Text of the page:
Agnès Varda 1928–
French director and screenwriter.
Although her work is sometimes compared to that of her husband, filmmaker Jacques Demy, Varda is more often grouped with Alain Resnais and Chris Marker. These filmmakers are considered, along with others, the "Left Bank group," directors pursuing various experimental styles and emphasizing technique in film. Varda worked with Resnais in editing her first film, La Pointe courte. Resnais was hesitant to greatly alter the work Varda had done, for he saw in the film cinematic ideas which he himself intended to realize. Many critics have indeed called Varda a forerunner of the nouvelle vague (new wave) movement in film.
Varda worked on La Pointe courte with almost no prior experience and little formal knowledge of filmmaking. In some ways, however, she had already acquired an intuitive conception of contemporary film theory, and had definite ideas of what she wanted to accomplish with the medium. "I had the feeling … that the cinema was not free, above all in its form, and that annoyed me," Varda states.
She was a still photographer for the Theatre Nationale Populaire, and this experience is stylistically reflected in her films. She independently produced her first work, and was then commissioned to film three short travelogues for the French Tourist Office. The project had inherent limitations, but O saisons, O châteaux and Du côté de la côte nonetheless display the original artistic personality of their maker.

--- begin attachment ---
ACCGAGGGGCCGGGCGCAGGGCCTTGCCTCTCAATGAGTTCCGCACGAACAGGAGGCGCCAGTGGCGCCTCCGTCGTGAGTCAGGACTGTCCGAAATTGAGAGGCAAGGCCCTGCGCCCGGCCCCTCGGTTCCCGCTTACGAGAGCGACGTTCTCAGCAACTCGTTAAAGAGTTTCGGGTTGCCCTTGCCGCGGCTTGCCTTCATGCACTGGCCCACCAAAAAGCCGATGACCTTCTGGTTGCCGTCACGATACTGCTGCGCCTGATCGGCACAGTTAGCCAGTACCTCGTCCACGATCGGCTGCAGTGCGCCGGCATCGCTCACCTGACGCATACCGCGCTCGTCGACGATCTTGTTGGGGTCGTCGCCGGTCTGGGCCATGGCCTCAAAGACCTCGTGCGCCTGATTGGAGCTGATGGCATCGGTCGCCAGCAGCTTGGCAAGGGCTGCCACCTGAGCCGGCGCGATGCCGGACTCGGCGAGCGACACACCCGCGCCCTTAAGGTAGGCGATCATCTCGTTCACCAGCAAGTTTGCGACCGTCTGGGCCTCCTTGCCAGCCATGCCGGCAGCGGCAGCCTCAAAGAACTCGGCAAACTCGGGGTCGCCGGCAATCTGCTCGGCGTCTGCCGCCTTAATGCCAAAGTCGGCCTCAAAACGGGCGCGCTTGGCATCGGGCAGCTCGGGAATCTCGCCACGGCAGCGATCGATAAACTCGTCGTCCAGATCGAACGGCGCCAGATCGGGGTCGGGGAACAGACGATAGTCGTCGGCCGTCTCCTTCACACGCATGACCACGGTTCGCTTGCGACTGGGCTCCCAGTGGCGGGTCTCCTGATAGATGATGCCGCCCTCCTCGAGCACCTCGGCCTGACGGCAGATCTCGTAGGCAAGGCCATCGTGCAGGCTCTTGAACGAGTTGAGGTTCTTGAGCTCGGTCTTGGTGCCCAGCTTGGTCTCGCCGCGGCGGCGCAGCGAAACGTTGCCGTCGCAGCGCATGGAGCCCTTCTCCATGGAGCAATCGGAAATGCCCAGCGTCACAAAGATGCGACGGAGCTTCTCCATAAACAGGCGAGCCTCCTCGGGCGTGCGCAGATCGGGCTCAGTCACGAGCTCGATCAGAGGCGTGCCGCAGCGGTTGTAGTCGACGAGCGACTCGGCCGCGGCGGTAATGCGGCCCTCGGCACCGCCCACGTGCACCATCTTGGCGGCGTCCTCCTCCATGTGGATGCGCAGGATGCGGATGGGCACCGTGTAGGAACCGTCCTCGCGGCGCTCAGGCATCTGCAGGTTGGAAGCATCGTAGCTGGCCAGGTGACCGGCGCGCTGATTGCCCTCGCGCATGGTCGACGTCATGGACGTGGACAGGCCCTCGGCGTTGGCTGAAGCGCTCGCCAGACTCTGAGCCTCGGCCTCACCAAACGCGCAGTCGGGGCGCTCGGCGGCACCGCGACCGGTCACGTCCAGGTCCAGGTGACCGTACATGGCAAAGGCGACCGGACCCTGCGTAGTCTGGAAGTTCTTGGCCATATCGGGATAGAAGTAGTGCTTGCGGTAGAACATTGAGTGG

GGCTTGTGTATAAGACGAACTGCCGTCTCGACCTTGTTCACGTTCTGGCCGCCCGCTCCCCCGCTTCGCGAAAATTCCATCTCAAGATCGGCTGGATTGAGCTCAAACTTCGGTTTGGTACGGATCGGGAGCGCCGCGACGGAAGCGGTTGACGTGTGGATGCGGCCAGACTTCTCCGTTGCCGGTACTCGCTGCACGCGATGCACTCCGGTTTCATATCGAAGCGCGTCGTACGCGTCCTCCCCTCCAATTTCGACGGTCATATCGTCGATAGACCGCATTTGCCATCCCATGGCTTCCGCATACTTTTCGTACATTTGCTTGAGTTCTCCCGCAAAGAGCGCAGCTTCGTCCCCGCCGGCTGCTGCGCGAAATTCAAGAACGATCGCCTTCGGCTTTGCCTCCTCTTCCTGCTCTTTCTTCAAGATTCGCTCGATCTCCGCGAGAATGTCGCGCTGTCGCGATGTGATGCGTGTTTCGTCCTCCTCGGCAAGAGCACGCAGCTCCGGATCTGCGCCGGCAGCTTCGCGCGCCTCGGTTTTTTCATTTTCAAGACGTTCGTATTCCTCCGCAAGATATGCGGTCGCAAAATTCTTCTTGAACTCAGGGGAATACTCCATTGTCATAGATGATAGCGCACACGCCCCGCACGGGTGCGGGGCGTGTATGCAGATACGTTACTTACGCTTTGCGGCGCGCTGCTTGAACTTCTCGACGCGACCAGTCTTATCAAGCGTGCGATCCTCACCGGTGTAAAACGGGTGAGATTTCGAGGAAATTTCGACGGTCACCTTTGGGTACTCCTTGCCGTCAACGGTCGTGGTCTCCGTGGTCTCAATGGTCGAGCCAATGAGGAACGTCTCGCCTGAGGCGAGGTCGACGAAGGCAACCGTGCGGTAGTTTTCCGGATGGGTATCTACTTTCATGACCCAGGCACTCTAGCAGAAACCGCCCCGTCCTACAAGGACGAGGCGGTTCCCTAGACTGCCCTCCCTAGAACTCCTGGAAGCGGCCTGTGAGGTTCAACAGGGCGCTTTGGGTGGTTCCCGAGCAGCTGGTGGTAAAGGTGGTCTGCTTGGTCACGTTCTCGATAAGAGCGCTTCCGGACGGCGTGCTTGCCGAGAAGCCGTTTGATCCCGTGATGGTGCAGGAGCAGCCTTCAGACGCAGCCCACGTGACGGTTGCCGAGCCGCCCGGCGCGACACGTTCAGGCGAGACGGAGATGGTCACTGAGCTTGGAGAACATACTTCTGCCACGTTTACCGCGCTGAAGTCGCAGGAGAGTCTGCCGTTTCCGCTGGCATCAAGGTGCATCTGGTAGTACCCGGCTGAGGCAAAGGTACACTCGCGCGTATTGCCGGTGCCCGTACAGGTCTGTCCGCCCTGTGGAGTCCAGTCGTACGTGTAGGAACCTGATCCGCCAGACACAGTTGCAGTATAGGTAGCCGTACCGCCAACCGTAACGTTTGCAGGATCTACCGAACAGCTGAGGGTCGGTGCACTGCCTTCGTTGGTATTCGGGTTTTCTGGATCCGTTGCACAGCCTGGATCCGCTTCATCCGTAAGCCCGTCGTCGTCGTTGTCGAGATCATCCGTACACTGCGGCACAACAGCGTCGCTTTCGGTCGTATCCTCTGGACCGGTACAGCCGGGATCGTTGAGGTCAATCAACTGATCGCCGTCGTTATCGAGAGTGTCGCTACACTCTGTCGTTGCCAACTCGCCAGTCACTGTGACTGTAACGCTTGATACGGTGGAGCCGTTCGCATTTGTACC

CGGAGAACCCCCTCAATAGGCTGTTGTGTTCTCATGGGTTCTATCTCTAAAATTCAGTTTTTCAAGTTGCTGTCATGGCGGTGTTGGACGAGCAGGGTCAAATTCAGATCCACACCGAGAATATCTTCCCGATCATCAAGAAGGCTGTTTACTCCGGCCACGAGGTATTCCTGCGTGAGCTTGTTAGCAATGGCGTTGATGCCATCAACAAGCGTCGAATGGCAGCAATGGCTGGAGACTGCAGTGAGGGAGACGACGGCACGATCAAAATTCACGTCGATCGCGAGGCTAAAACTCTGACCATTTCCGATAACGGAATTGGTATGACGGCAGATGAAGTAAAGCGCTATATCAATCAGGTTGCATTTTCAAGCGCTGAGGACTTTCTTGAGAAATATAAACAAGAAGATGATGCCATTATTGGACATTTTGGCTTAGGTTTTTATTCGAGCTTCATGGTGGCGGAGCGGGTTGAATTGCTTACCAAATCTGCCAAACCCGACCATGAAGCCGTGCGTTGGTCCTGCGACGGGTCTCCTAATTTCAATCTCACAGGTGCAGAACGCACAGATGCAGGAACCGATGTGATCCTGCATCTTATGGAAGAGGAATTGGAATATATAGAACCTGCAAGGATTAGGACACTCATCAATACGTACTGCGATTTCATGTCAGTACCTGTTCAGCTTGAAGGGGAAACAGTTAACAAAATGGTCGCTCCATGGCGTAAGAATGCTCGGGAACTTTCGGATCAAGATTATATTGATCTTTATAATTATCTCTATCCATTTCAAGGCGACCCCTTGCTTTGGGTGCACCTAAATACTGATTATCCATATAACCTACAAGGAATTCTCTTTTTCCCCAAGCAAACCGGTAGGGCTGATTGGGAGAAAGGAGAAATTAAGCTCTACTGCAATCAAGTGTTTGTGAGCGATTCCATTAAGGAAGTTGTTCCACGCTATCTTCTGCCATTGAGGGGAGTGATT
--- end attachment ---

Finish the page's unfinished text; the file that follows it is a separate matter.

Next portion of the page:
A distinguishing trait of Varda's cinematic method is her attempt to distance the viewer from characters in the film. Part of her objective with such films as Cléo de 5 à 7 and Le Bonheur is to avoid establishing a relationship between the characters and the audience, so that the situation of the characters might be judged more than sympathized with. The focus on stylistic aspects in Varda's films, in addition, eclipses character and narrative content. Varda moves more toward narrative meaning and message in her recent work Une chant et l'autre pas. A study in feminism, the film has been termed simplistic but technically artful propaganda.
It is for her technical skill and innovation that Varda is most often praised by critics. The graceful artificiality of Varda's cinematic world adds a distinct style to contemporary film, as well as enlarging the possibilities of the art form.